Lake Info

Essential Facts about Lake Santa Fe 

On Lake Santa Fe, the “ordinary high water” line, at 141 feet above sea level, has been defined by the state of Florida to be the line that divides private property ownership from sovereign lands belonging to all citizens of the state of Florida. 
Lake Santa Fe is considered to be a “high” lake when compared to other lakes of Florida. Underlying this area of Florida are the sediments of the Hawthorn Group comprised of varying amounts of sands, clays, carbonates (limestone and dolomite), and phosphates. These sediments are typically 100 feet or more in thickness and serve to separate the surficial sands and clays from the Floridan aquifer. 

30Slide318-SantaFeLakeFloridaWater Sources  Rainfall and water discharged from wetlands are considered the primary sources of water in the lake. A secondary source is groundwater seepage from the surficial aquifer (water table). No “boiling” springs have been found in Lake Santa Fe, but scientists believe that many seeps help to keep the lake water level relatively stable. 

Depth and Volume
When measured from the ordinary high water line, big Lake Santa Fe has depths of approximately 30 feet. Little Lake Santa Fe measures approximately 22 feet at its deepest point. The surface area of water on the lake covers 8.05 square miles.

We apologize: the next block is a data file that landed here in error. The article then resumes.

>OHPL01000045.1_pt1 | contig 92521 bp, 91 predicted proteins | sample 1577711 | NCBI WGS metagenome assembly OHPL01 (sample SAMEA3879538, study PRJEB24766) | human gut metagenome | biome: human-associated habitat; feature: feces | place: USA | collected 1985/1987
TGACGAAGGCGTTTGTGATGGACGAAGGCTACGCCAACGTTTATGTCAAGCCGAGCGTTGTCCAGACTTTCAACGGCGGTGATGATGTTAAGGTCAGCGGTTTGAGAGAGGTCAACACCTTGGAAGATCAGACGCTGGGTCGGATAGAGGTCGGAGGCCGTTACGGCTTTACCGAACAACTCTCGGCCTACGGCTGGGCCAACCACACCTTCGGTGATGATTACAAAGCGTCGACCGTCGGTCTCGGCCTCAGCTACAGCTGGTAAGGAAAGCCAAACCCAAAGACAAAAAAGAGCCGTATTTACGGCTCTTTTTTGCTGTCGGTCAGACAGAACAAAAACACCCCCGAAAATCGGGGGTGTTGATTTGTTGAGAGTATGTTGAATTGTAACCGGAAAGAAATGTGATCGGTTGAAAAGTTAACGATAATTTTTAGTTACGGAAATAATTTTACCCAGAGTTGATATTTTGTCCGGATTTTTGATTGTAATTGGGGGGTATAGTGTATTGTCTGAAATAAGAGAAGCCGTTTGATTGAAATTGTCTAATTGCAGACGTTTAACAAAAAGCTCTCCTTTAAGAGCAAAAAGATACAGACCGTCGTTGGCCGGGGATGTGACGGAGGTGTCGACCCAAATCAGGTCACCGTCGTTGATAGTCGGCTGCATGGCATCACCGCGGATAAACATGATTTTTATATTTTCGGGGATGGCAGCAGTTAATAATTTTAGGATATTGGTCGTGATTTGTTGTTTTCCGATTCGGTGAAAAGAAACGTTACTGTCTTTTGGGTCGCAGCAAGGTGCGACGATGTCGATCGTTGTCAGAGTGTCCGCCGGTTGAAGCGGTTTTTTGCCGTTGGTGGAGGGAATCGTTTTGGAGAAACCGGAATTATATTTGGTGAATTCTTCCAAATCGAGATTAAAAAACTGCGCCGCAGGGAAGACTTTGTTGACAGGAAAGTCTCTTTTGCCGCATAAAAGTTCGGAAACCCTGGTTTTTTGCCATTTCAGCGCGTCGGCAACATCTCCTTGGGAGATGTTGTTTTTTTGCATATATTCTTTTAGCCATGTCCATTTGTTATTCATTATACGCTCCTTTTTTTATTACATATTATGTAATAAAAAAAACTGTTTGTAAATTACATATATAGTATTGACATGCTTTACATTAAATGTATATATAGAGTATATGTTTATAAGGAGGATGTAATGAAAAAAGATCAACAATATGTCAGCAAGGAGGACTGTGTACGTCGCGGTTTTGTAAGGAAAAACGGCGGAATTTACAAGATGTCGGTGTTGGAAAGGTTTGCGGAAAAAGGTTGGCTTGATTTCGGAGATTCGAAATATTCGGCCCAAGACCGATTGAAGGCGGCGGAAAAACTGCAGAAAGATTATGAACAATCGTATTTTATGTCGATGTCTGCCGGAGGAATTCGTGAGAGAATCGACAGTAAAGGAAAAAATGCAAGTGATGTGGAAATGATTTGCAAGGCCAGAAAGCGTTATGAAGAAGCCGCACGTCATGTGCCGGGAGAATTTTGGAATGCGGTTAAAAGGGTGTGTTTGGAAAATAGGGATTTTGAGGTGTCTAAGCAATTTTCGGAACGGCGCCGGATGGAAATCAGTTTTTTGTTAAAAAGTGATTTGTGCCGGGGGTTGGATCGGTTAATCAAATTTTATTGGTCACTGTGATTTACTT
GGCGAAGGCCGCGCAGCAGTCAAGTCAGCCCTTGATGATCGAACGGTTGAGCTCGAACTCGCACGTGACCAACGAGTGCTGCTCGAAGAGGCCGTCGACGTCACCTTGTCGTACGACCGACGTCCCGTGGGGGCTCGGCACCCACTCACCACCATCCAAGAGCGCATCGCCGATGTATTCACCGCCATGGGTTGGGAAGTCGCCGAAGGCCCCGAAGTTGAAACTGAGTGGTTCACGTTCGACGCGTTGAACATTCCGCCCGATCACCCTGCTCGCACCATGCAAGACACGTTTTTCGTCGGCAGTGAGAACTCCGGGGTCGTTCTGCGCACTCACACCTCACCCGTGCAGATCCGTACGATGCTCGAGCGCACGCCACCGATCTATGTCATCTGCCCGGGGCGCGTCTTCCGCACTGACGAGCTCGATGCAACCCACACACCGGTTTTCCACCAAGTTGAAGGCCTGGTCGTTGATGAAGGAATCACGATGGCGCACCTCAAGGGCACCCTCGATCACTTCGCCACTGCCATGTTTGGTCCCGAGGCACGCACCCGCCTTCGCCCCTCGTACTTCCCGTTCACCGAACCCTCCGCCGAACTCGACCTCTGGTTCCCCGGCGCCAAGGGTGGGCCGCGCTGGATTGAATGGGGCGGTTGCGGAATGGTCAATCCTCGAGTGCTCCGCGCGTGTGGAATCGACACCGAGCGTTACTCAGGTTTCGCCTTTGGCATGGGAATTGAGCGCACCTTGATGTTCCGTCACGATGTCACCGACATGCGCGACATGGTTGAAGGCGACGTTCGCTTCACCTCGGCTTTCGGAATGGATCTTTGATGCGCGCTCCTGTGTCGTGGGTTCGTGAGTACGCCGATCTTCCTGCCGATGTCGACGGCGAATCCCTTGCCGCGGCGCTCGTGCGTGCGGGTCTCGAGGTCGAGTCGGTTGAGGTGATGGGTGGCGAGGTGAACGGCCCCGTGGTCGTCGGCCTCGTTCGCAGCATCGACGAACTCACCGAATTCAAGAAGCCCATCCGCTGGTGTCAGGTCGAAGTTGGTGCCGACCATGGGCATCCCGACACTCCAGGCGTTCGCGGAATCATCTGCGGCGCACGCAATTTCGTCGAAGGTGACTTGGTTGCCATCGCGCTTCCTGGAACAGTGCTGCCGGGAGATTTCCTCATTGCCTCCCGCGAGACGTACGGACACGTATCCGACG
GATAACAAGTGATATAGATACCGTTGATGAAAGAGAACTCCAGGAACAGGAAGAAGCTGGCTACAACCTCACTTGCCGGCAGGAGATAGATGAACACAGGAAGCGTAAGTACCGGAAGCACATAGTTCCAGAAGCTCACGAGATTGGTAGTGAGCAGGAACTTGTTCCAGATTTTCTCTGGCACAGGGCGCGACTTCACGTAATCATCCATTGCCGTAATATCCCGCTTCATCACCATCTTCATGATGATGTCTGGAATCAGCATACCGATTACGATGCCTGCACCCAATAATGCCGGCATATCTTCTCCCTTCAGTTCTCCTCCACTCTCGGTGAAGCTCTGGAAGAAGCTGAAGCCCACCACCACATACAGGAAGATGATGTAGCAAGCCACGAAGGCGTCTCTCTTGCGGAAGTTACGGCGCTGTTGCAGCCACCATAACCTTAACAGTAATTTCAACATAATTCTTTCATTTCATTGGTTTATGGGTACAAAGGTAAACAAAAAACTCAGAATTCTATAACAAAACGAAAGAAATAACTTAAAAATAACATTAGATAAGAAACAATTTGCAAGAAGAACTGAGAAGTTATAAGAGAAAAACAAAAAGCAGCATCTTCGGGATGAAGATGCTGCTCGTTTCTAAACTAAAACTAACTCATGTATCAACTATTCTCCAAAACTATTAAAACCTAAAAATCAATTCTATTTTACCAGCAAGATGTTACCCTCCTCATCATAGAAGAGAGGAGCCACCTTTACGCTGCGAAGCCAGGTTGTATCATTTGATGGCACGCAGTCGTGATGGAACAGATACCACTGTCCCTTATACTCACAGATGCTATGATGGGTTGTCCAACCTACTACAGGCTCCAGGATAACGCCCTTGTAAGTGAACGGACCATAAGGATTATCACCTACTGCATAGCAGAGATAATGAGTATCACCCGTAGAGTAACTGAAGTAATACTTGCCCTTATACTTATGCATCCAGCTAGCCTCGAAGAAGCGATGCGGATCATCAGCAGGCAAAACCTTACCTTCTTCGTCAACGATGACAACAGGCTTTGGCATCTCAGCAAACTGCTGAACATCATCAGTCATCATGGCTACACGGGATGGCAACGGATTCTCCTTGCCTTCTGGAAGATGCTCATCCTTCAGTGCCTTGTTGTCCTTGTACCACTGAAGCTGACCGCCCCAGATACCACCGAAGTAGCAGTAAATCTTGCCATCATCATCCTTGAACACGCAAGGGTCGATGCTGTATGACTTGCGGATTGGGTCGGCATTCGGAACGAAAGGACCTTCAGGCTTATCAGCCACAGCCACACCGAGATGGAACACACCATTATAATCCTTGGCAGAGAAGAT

Color
Many people wonder why the water of Santa Fe Lake is so dark. Tannins from the plant life surrounding the lake flow into the water, giving it a natural “tea” color. This is by no means an indication of the health of our water, but is simply one of the attributes of a cypress-lined water body. In fact, the low PH and low light penetration help prevent the growth of algae in the water. 

Levels
We know that historically lake water levels have fluctuated dramatically. While low water levels are often considered an inconvenience, it is helpful to think in broad terms, as the rise and fall of water is very important to the health of the lake. One example of this is our cypress canopy. Cypress sprout only on land, and must reach a height of approximately eighteen inches in order to survive in water. So every cypress tree you see growing in the water once sprouted on dry land! Low water levels promote the growth of a new generation of trees and shoreline vegetation, which help filter runoff and keep our water healthy.